|Matthew Henry's Concise Commentary|
17:1-21 Here was a wonderful effect of Divine Providence blinding Absalom's mind and influencing his heart, that he could not rest in Ahithophel's counsel, and that he should desire Hushai's advice. But there is no contending with that God who can arm a man against himself, and destroy him by his own mistakes and passions. Ahithophel's former counsel was followed, for God intended to correct David; but his latter counsel was not followed, for God meant not to destroy him. He can overrule all counsels. Whatever wisdom or help any man employs or affords, the success is from God alone, who will not let his people perish.
Verse 7. - And Hushai said. Hushai gives his advice with much Oriental exaggeration, such as ought to have put Absalom on his guard. His main points are that David was too practised a soldier to let himself be surprised. In his adventures with Saul he and his men had been trained to hold large bodies of pursuers at bay, and evade them. The men, too, who were with him were warriors of desperate valour, whose first thought would be the king's personal safety, and to ensure this they would conceal him in some pit, some cave or ravine, safe and inaccessible by nature; or in some place (omit the inserted word "other"), that is, in some camping place, made strong with ramparts, so as to resist the first attack. "To smite the king only" is, therefore, an impossibility; and if the attack fail, and David's mighties, in their irritation, slaughter a large number of their assailants, and a panic be the result, men will hesitate before they attack such redoubtable champions a second time. A check is fatal to a rebellion, and Absalom, was staking his chance on one hasty encounter. Better leave the decision to all Israel. Their hearts were with Absalom, and, when there has been time for them to gather in their thousands, success is certain. Their numbers will be countless as the sands on the shore, or as the dew upon the grass; while David and his heroes will shrink to so small a body as to be scarcely able to man the walls of one small city. And fighting there will be none; for the myriads of Israel will drag city and fugitives with ropes down into the nearest torrent bed, where the next floods will wash all away. There was more in this than an appeal to Absalom's vanity. If all Israel did take his side, then David's cause would soon be hopeless, and there would be no need of parricide. David's death would be the act of Israel, and not of Absalom. Evidently Absalom believed that all Israel was on his side, and his success hitherto had been so rapid as almost to justify the assumption. To us this success is almost unaccountable, but it suggests that there were great faults in David's administration. Yet even so we wonder at the existence of such general dissatisfaction. At this time. A wrong translation. The Hebrew is, Ahithophel's counsel this time is not good, whereas last time, what he advised about the concubines was good.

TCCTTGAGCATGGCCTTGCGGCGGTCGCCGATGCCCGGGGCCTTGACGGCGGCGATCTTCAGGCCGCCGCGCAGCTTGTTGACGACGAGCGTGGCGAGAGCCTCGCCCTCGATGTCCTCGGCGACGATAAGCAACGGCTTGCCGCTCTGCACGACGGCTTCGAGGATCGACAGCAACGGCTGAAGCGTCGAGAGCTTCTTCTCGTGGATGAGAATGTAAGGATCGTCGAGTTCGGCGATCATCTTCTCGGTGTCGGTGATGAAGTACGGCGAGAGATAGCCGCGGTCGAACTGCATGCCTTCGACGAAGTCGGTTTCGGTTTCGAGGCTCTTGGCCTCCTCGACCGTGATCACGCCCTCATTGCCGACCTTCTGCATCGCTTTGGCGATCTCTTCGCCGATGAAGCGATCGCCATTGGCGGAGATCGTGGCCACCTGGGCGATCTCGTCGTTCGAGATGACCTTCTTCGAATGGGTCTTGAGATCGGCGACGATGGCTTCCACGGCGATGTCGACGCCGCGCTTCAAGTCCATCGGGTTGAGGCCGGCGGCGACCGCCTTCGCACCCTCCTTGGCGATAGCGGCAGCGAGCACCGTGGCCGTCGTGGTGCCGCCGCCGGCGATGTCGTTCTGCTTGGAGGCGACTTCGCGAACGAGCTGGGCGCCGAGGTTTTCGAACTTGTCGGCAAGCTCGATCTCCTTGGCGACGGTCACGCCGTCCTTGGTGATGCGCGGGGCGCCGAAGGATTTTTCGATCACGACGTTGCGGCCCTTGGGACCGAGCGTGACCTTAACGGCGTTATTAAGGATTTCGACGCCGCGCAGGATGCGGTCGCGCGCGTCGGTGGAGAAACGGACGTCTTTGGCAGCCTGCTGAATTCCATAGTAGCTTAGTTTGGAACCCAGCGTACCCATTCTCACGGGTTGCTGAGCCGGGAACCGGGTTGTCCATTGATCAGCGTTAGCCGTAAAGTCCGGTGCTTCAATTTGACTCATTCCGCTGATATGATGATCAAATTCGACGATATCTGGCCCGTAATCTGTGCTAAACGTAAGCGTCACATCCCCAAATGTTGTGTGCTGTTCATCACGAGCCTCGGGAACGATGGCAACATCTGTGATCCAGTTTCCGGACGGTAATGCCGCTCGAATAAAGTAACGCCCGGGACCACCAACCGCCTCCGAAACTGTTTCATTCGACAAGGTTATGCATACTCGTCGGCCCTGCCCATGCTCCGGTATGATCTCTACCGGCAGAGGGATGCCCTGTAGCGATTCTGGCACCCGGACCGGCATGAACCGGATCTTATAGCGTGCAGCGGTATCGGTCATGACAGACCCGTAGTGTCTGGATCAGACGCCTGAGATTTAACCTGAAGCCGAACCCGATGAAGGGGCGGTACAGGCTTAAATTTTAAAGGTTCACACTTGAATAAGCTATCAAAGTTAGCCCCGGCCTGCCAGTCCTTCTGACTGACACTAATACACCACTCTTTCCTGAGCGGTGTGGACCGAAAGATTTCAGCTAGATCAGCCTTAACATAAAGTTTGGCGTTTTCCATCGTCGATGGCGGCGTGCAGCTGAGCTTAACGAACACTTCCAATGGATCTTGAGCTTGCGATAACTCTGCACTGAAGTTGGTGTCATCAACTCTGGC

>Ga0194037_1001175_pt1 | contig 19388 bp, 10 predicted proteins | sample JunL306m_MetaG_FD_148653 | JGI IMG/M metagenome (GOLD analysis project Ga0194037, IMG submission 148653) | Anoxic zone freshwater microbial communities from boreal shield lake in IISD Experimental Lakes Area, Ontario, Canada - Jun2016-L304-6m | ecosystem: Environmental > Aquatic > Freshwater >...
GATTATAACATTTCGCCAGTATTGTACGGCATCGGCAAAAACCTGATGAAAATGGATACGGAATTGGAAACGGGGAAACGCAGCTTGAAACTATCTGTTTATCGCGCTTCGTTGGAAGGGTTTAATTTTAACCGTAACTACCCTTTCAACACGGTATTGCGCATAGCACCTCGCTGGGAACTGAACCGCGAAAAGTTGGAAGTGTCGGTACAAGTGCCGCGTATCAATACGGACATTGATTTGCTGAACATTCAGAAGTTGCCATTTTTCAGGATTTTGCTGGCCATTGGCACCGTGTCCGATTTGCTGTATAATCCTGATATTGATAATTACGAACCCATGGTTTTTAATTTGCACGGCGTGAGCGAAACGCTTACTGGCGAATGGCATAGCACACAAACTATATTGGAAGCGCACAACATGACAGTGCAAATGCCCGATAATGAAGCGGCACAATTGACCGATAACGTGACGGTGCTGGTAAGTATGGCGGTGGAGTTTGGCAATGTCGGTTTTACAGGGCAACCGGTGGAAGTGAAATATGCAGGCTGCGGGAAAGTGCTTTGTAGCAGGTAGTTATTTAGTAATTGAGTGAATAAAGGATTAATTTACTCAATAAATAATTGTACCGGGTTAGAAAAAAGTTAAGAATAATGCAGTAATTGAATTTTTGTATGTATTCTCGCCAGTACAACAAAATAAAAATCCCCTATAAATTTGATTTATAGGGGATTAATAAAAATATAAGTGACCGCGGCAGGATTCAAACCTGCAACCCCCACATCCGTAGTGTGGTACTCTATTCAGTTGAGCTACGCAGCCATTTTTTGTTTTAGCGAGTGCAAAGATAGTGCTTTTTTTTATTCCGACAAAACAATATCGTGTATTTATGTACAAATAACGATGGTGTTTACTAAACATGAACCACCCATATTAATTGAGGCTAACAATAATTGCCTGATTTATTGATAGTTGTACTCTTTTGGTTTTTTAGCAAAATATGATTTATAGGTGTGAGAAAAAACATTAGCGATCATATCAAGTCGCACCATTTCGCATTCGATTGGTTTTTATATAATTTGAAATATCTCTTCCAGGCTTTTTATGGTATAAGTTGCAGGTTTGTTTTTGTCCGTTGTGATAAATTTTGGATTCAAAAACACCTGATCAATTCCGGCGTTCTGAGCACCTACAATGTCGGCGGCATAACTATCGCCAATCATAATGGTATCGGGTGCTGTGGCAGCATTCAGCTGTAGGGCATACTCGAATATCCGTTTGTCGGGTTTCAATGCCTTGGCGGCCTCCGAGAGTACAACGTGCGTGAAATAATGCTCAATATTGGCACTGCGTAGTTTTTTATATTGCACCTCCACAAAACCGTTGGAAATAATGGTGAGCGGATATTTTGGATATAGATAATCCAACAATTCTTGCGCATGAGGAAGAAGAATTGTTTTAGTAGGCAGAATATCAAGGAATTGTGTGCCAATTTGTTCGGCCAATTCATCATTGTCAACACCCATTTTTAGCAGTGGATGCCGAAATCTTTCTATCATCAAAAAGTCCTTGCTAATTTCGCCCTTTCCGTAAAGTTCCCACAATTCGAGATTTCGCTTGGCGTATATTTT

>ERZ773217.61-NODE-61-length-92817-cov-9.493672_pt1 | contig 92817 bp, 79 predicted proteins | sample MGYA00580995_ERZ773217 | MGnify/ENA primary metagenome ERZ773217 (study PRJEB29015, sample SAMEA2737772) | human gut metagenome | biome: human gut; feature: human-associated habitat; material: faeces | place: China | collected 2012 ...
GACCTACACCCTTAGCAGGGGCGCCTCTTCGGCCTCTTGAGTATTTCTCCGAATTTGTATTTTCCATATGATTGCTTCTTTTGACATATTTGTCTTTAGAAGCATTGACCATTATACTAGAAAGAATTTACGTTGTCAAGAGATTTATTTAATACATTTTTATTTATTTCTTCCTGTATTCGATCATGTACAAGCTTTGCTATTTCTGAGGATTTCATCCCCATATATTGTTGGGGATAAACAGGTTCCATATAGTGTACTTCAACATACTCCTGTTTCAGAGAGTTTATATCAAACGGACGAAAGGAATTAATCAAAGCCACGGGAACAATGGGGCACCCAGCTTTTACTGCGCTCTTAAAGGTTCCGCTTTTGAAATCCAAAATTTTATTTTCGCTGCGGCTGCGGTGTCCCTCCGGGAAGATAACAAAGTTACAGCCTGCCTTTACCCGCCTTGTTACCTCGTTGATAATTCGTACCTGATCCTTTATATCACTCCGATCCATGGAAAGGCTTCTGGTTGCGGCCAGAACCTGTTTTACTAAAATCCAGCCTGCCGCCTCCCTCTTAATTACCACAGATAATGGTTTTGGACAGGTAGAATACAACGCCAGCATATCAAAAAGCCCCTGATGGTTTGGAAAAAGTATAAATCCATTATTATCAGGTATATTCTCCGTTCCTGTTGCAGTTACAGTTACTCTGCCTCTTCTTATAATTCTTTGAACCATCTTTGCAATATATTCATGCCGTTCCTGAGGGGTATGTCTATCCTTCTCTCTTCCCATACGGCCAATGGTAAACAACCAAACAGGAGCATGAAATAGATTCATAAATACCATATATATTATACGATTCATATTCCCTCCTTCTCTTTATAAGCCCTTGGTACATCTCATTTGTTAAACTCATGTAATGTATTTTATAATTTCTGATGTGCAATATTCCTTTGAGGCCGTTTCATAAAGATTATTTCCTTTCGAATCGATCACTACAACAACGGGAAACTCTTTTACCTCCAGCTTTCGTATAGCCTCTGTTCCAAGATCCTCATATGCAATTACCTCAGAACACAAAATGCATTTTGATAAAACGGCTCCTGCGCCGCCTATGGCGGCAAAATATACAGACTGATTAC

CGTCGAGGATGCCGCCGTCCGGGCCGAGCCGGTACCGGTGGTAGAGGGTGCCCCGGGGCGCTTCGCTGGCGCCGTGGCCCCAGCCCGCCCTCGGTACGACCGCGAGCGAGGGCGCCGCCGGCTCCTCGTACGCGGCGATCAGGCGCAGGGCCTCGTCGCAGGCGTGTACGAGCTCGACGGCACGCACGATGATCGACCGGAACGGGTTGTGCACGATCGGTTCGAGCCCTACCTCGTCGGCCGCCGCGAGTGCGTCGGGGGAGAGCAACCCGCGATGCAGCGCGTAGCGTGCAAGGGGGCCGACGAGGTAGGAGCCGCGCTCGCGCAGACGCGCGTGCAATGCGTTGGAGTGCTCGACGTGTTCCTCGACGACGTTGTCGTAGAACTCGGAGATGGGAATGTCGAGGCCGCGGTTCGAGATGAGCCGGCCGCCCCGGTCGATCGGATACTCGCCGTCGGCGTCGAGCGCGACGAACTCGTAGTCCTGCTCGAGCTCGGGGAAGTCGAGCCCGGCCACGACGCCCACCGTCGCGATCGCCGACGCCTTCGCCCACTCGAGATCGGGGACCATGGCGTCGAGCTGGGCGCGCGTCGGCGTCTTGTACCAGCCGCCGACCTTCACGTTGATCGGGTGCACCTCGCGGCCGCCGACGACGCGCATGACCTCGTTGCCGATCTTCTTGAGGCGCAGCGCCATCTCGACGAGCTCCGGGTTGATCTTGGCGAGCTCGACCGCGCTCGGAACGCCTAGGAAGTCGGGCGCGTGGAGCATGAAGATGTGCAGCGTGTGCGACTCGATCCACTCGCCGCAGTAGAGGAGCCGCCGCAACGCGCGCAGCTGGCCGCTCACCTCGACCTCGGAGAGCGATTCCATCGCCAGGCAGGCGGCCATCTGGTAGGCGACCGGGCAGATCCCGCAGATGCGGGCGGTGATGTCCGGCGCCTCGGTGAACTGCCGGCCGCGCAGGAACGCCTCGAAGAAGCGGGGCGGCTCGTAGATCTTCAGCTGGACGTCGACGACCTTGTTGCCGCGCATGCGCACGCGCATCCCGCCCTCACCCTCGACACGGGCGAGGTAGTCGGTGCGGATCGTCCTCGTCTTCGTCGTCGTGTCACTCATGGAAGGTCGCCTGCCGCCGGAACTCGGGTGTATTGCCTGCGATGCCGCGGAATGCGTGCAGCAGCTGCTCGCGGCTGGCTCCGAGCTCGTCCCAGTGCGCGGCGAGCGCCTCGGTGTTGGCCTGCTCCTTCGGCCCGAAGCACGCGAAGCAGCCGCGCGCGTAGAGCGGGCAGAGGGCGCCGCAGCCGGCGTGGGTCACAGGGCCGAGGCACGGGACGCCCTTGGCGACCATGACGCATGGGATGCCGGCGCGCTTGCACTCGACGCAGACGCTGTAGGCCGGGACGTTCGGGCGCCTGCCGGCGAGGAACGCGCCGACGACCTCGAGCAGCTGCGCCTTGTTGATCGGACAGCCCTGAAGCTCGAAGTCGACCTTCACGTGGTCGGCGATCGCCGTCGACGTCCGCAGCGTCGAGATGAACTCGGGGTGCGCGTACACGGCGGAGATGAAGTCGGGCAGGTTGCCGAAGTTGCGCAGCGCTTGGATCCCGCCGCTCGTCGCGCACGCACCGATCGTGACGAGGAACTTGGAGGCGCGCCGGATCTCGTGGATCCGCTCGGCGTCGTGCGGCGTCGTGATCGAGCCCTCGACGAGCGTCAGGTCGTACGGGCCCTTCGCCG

Gill's Exposition of the Entire Bible
And Hushai said to Absalom,.... Having leave to give his opinion freely:
the counsel that Ahithophel hath given is not good at this time; he owns that Ahithophel was a good counsellor, and that the counsel he gave was for the most part, if not always, good, but what he gave at this time was not so; the wisest of men may sometimes be mistaken. Abarbinel thinks he respects his former counsel, particularly that that was good, advising him to defile his father's bed, 2 Samuel 16:21; but this was not, for which he gives the following reasons.
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